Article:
Meera Joshi, since 2014 CEO and chairwoman of New York City’s Taxi and Limousine Commission, will be stepping down in March, Mayor Bill de Blasio announced Saturday, January 6. A source told Crain’s New York, a local business publication, on Friday that Joshi had told her senior staff Tuesday of her plans to depart. The unusual Saturday announcement may have been due to word leaking out. City Hall promised to name a successor in ‘the coming months.’
While Mayor De Blasio praised Joshi in his announcement, her departure comes on the heels of their strong disagreement over the passage – by New York State – of the congestion surcharge for taxis and for-hire vehicles in Manhattan. Joshi publicly expressed deep concern about the effect that the fee would have on the taxi industry, while the mayor supported the charge as a means to speed up traffic, according to Crain’s.
Joshi and City Hall also butted heads last July over implementation of a minimum-wage study for app-based drivers that the mayor’s office felt was being pushed through too quickly in the light of the troubles facing yellow cab drivers. The recently passed minimum wage rule was one of her signature accomplishments.
In an interview with Crain’s on Saturday, Manhattan borough president Gale Brewer said “that I don’t know if there’s ever been a better commissioner at the TLC or anywhere else.” She mentioned in particular the extensive trip data the TLC collects from Uber and other app-based services, which has allowed the agency to formulate groundbreaking policies for the companies.
Joshi will be leaving in the midst of a series of dramatic changes for the industry, including the minimum wage and the surcharge, which has been stalled by a lawsuit. The City Council had passed a bill establishing the minimum wage for drivers and Joshi’s commission created regulations to enforce it. The chairwoman had been expected to preside over the implementation of those measures this year.
One advocacy group for taxis – the New York Taxi Workers Alliance – called the timing of her pending departure “concerning.” Its executive director, Bhairavi Desai, said that “the crisis for New York City drivers is far from over and the Taxi and Limousine Commission’s work to fix it is just beginning.”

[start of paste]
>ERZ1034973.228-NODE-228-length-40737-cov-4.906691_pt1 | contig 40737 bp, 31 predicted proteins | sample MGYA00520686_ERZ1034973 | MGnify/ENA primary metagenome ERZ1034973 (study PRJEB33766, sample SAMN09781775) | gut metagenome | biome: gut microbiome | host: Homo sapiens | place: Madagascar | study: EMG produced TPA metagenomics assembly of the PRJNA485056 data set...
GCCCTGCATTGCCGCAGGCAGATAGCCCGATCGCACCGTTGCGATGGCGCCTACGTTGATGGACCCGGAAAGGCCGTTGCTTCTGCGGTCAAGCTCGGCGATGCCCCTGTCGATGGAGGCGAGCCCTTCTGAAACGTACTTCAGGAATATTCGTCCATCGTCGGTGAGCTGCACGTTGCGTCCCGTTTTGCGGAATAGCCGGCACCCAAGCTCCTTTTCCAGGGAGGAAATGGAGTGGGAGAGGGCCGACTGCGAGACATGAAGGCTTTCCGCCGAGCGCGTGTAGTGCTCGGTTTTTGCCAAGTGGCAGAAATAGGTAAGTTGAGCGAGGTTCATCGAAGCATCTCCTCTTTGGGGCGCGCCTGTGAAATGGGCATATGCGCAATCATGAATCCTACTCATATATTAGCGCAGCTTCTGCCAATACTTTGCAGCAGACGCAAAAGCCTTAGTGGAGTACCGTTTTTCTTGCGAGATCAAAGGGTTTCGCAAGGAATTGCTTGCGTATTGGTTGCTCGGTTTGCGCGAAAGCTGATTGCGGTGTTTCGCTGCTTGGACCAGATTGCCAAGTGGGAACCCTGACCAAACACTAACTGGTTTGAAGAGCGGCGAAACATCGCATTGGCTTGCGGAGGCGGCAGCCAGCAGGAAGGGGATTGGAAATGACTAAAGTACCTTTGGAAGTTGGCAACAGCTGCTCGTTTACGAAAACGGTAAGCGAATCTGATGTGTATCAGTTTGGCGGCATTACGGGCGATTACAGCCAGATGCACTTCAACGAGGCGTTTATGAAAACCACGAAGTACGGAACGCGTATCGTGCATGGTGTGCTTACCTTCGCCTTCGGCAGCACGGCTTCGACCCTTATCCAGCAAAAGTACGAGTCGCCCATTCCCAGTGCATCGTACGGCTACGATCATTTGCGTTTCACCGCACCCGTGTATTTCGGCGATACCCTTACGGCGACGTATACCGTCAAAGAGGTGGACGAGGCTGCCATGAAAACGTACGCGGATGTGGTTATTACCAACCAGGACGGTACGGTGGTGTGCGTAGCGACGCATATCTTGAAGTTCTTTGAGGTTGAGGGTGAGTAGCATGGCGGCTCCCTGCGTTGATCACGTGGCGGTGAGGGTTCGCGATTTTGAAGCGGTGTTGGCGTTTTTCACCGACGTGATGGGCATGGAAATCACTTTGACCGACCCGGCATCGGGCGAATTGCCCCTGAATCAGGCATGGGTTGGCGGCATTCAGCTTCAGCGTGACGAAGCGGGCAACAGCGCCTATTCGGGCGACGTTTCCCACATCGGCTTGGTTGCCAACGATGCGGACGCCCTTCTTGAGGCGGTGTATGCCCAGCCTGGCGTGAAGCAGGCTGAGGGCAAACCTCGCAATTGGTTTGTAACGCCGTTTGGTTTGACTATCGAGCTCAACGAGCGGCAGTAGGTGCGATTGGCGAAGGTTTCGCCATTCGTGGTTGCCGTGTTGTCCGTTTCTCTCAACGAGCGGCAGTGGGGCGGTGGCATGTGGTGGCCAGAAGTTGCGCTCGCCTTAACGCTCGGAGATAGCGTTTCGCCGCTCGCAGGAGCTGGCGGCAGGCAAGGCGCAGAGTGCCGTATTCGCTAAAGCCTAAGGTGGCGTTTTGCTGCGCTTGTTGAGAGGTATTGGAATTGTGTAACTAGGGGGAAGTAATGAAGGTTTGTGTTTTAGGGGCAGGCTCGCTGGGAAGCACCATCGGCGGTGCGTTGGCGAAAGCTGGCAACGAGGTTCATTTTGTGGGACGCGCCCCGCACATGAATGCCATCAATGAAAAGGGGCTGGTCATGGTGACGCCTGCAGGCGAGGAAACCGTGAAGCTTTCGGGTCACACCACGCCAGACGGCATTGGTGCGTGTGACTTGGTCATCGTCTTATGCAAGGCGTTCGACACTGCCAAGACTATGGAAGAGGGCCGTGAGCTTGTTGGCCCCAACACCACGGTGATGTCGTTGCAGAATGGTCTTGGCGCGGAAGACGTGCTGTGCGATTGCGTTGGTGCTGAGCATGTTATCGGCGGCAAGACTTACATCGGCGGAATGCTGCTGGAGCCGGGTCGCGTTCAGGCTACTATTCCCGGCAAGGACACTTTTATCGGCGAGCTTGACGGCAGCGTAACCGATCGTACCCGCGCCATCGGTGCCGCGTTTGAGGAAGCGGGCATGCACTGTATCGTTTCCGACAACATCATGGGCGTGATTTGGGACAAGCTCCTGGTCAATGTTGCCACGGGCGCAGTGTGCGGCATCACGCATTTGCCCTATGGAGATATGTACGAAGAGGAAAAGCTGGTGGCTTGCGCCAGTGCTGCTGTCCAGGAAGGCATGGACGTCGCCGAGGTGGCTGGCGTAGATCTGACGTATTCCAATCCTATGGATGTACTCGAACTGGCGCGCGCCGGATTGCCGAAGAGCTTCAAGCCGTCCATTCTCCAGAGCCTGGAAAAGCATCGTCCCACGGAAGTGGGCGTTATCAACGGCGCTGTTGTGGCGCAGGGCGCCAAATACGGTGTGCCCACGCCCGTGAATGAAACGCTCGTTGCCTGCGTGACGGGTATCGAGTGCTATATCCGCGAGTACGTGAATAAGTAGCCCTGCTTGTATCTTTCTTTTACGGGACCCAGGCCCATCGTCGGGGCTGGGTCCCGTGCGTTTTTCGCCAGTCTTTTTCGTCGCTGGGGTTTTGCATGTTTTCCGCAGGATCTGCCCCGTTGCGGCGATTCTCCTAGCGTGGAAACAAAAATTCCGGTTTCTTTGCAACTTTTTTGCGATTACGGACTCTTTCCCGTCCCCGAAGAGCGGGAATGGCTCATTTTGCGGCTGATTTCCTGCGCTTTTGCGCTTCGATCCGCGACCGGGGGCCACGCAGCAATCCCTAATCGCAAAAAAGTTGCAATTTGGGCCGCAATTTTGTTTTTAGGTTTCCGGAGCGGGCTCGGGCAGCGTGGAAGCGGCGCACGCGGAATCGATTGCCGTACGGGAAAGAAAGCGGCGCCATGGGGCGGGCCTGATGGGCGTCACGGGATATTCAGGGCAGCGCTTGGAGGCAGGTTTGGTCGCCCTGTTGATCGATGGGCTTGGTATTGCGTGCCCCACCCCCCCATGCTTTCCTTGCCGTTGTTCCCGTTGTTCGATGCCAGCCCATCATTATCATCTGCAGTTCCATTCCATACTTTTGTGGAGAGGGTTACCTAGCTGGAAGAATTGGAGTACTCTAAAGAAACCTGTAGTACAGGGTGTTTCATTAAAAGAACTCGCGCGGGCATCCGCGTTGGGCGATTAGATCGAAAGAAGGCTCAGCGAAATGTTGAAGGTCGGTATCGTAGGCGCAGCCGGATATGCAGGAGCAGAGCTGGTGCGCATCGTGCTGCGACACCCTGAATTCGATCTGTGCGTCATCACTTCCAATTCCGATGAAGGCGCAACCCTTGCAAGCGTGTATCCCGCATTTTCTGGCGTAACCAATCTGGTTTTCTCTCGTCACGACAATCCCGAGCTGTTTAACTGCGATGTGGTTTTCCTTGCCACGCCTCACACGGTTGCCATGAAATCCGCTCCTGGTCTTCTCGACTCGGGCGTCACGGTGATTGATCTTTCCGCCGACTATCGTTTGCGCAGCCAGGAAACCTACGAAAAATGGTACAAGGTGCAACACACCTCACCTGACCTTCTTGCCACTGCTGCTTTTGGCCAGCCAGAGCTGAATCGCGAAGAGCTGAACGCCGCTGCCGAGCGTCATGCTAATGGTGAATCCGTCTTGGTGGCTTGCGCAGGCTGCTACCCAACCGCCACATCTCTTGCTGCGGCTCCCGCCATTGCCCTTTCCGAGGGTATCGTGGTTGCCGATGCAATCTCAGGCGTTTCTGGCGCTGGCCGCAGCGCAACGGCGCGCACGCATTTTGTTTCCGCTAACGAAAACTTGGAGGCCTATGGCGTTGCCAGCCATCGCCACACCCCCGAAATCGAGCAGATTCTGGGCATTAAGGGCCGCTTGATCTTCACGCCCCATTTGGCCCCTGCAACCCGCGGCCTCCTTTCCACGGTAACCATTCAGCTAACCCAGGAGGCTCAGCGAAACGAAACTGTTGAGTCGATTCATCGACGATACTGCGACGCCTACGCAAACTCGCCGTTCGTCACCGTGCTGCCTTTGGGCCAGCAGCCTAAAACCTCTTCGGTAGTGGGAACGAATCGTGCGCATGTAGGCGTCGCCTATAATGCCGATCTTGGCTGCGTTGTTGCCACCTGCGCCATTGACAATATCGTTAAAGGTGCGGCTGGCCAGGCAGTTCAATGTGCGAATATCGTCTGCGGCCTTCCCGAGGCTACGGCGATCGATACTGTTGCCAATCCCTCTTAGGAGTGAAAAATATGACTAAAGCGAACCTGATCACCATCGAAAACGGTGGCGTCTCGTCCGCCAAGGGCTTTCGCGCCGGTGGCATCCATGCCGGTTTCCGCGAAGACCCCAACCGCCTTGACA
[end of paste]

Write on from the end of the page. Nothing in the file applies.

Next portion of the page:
Since Uber’s rise in 2014, the yellow-cab industry has been wracked by an 80% decline in the value of medallions. Joshi has been trying to stabilize the industry, which has also been devastated by eight driver suicides within the past year and a half.
Mayor De Blasio’s press statement mentioned that “commissioner Joshi’s tenure was marked by such progressive innovations as the protection and enhancement of driver earnings, citywide access to for-hire services for persons with disabilities, a 50% reduction of fatalities in crashes involving taxis and for-hire vehicles in the last year, and significant advances in consumer protections.” The statement also credited her with creating the first “pathway to the effective management of congestion and environmental impact relating to TLC-licensed services.” It added that during her tenure, the city managed to get data about the 1 million daily rides both from the taxi and FHV industry – including Uber and Lyft. Moreoer, “New York City is the only place where app drivers have pay protection.”
In City Hall’s press statement Meera Joshi thanked “a skilled and principled TLC staff, a commission dedicated to doing the right thing and engaged industry members and advocates, through public debate and data we increased accountability, safety, access, modernized taxi regulation, protected drivers and increased consumer protections.”
- Meera Joshi during a speech at Moscow’s Expert Council, July 2018.